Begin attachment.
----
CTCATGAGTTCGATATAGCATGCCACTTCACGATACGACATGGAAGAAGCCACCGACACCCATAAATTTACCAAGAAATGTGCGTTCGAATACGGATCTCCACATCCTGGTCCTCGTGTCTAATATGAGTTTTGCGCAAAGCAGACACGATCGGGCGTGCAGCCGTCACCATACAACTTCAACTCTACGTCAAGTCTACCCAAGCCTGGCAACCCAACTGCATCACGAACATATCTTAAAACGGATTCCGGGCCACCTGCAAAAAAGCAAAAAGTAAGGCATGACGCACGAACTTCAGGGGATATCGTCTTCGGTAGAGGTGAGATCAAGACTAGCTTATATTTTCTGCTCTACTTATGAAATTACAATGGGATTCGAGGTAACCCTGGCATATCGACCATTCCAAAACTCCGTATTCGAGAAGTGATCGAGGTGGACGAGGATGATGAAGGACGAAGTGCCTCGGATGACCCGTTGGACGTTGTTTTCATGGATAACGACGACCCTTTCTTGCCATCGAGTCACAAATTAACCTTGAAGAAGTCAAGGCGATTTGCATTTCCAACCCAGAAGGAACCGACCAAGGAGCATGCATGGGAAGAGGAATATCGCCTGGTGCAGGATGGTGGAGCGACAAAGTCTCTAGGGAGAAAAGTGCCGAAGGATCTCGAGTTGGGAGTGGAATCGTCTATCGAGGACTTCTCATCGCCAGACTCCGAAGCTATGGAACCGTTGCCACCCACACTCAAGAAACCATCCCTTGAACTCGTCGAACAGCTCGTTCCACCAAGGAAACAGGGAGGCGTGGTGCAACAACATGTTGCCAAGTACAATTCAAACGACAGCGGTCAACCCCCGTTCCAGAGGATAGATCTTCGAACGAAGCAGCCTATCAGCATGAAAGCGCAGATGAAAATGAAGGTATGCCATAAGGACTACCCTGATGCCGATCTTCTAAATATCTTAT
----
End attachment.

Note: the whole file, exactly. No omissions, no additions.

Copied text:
CTCATGAGTTCGATATAGCATGCCACTTCACGATACGACATGGAAGAAGCCACCGACACCCATAAATTTACCAAGAAATGTGCGTTCGAATACGGATCTCCACATCCTGGTCCTCGTGTCTAATATGAGTTTTGCGCAAAGCAGACACGATCGGGCGTGCAGCCGTCACCATACAACTTCAACTCTACGTCAAGTCTACCCAAGCCTGGCAACCCAACTGCATCACGAACATATCTTAAAACGGATTCCGGGCCACCTGCAAAAAAGCAAAAAGTAAGGCATGACGCACGAACTTCAGGGGATATCGTCTTCGGTAGAGGTGAGATCAAGACTAGCTTATATTTTCTGCTCTACTTATGAAATTACAATGGGATTCGAGGTAACCCTGGCATATCGACCATTCCAAAACTCCGTATTCGAGAAGTGATCGAGGTGGACGAGGATGATGAAGGACGAAGTGCCTCGGATGACCCGTTGGACGTTGTTTTCATGGATAACGACGACCCTTTCTTGCCATCGAGTCACAAATTAACCTTGAAGAAGTCAAGGCGATTTGCATTTCCAACCCAGAAGGAACCGACCAAGGAGCATGCATGGGAAGAGGAATATCGCCTGGTGCAGGATGGTGGAGCGACAAAGTCTCTAGGGAGAAAAGTGCCGAAGGATCTCGAGTTGGGAGTGGAATCGTCTATCGAGGACTTCTCATCGCCAGACTCCGAAGCTATGGAACCGTTGCCACCCACACTCAAGAAACCATCCCTTGAACTCGTCGAACAGCTCGTTCCACCAAGGAAACAGGGAGGCGTGGTGCAACAACATGTTGCCAAGTACAATTCAAACGACAGCGGTCAACCCCCGTTCCAGAGGATAGATCTTCGAACGAAGCAGCCTATCAGCATGAAAGCGCAGATGAAAATGAAGGTATGCCATAAGGACTACCCTGATGCCGATCTTCTAAATATCTTAT